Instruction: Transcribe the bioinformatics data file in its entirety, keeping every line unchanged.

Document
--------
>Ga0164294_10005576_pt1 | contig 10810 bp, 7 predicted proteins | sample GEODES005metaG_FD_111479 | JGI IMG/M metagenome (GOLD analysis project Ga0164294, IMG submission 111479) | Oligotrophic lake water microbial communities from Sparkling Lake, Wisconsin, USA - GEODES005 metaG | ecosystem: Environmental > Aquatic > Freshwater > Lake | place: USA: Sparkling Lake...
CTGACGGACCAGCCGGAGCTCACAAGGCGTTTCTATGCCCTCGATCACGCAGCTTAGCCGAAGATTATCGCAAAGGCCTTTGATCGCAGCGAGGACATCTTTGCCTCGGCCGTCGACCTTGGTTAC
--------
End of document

>Ga0164294_10005576_pt1 | contig 10810 bp, 7 predicted proteins | sample GEODES005metaG_FD_111479 | JGI IMG/M metagenome (GOLD analysis project Ga0164294, IMG submission 111479) | Oligotrophic lake water microbial communities from Sparkling Lake, Wisconsin, USA - GEODES005 metaG | ecosystem: Environmental > Aquatic > Freshwater > Lake | place: USA: Sparkling Lake...
CTGACGGACCAGCCGGAGCTCACAAGGCGTTTCTATGCCCTCGATCACGCAGCTTAGCCGAAGATTATCGCAAAGGCCTTTGATCGCAGCGAGGACATCTTTGCCTCGGCCGTCGACCTTGGTTAC